Molly would be excited to see him. She’d be waiting, sighing to the empty house and shaking her blonde hair into a mess. Hugo smiled at the thought, turning the wheel to follow the gentle curves and raises of the road.
Fog sat heavy on the pavement, reflecting the headlights back at his 2002 Neon. It didn’t bother Hugo though. He’d driven through the rural forest roads so many times that he knew them like the back of his hand. Hugo turned up the radio as he drummed out a rhythm against the faux leather steering wheel.
He was singing along to Billy Rae Cyrus in Old Town Road when another pair of headlights appeared. They came over a blind hill, lighting the fog to eerie white before slipping over the ridge. It was an old Mercedes, late eighties if Hugo had to guess.
Hugo hugged the right side of his lane, giving plenty of space in case the Mercedes was as blinded by his headlights as Hugo was by theirs. He didn’t drop a single note of the melody until the Mercedes swerved into him.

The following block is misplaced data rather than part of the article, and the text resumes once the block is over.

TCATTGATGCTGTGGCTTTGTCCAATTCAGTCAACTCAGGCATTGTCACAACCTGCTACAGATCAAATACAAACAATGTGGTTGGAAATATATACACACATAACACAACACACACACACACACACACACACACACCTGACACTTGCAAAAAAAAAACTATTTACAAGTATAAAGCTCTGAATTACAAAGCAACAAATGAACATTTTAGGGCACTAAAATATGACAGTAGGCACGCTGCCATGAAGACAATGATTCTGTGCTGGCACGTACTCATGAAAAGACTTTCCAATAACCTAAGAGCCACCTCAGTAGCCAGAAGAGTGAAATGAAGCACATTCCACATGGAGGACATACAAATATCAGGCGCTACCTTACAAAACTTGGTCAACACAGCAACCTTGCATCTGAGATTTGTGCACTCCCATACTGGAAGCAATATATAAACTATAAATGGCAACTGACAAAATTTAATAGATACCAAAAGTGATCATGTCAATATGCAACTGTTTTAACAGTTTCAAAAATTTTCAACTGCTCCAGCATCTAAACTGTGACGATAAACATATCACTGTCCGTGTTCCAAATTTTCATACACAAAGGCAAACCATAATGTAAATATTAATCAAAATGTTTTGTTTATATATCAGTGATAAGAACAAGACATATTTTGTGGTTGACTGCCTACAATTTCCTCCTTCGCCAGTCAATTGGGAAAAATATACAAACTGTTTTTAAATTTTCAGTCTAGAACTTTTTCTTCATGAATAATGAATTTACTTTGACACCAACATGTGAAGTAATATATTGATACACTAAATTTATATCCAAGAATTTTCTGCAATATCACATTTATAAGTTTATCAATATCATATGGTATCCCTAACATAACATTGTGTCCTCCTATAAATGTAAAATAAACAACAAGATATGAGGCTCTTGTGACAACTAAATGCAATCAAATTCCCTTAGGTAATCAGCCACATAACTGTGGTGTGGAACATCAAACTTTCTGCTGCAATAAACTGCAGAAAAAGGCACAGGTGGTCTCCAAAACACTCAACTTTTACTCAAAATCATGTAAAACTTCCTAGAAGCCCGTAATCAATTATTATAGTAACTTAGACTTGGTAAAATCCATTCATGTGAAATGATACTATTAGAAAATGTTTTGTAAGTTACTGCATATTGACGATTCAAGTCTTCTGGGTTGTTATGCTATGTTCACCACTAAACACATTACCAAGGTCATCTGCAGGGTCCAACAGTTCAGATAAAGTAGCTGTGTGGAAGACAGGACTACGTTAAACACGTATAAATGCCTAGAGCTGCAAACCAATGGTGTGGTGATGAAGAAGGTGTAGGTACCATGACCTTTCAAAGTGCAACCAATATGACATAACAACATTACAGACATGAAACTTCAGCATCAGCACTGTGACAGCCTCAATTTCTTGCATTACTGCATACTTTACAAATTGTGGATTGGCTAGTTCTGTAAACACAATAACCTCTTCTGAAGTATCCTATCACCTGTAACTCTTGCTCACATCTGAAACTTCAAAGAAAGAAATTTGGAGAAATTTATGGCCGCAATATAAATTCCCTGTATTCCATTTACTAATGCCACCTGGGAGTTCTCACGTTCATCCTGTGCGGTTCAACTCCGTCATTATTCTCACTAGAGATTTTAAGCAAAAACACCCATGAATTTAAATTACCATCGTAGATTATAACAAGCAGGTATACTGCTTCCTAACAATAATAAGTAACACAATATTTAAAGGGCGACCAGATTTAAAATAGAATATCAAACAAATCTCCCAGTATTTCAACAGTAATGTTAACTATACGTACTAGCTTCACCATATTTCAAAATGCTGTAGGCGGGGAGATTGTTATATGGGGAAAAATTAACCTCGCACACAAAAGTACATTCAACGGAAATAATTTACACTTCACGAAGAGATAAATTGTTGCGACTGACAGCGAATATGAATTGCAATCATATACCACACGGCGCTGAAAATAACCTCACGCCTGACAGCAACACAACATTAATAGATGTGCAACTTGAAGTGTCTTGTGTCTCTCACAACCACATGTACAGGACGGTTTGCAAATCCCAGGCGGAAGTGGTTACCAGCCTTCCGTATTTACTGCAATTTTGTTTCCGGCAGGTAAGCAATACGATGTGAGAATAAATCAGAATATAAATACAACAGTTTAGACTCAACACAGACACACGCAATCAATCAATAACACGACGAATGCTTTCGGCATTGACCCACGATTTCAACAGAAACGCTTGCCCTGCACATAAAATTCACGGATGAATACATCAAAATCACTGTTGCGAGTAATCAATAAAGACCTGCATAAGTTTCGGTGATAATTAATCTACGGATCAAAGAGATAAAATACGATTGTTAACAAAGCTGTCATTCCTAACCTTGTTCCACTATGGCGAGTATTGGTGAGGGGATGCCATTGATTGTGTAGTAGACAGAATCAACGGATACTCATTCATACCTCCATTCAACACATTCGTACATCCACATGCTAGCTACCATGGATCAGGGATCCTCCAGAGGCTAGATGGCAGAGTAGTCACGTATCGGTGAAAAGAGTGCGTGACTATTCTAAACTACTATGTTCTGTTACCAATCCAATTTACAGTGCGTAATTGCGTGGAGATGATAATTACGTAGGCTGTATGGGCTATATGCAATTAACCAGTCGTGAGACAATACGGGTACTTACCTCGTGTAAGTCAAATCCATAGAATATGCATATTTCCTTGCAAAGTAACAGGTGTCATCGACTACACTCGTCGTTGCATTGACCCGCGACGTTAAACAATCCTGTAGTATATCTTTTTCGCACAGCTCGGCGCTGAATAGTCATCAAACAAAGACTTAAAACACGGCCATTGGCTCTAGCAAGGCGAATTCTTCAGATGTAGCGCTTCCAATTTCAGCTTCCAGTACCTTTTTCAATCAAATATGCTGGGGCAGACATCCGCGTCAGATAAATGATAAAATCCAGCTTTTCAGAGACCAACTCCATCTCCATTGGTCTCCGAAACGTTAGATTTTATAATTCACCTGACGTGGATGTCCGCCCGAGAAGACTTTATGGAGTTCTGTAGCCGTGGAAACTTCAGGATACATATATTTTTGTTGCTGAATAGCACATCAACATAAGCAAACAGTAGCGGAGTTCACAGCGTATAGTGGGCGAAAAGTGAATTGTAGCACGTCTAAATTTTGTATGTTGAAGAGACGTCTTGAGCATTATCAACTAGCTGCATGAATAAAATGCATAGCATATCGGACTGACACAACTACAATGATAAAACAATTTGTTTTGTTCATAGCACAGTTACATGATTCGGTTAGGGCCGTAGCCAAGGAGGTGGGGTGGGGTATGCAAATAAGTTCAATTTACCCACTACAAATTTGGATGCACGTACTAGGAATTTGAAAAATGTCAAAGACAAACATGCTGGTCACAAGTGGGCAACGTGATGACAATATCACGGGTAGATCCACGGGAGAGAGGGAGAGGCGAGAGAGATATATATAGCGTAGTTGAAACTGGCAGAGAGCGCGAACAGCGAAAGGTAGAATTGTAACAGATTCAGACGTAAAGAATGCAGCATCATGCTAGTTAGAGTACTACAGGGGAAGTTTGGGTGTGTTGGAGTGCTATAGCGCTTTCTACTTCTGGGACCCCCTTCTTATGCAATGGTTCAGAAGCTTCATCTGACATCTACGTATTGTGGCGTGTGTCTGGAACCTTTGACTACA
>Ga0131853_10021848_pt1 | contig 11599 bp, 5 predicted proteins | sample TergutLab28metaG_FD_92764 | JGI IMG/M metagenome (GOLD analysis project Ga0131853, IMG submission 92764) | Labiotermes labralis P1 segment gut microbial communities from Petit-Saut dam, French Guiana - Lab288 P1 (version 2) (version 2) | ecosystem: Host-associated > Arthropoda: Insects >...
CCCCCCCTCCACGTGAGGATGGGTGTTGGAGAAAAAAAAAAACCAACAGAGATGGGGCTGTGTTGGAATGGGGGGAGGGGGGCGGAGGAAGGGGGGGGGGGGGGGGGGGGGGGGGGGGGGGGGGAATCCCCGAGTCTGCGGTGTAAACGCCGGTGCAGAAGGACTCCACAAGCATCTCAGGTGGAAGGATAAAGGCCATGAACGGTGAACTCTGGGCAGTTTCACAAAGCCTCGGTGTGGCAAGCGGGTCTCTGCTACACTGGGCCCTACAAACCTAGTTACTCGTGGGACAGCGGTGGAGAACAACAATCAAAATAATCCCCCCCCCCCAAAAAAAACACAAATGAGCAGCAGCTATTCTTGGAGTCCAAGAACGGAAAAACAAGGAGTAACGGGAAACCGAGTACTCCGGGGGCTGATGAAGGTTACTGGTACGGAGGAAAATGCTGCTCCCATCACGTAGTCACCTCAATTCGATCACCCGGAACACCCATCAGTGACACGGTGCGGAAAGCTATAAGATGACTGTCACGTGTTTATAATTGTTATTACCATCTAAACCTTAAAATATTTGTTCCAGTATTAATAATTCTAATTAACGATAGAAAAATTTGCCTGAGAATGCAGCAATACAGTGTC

Just before the world erupted into squealing metal and screeching rubber Hugo glimpsed a man and woman through the windshield of the other car. The woman’s mouth was open, but not in fear or surprise. She was shouting, pulling at the driver’s hair and beating him with her fists. The man had one arm up in defense, the other white-knuckled on the steering wheel as he tried and failed to keep control.
Then there was noise and jostling darkness. Hugo’s Neon was flung through the guard rails that lined both sides of the road. It was the old metal sort – the ones that were illegal now. The cement walls that were replacing them state-wide still too expensive for Appleside County.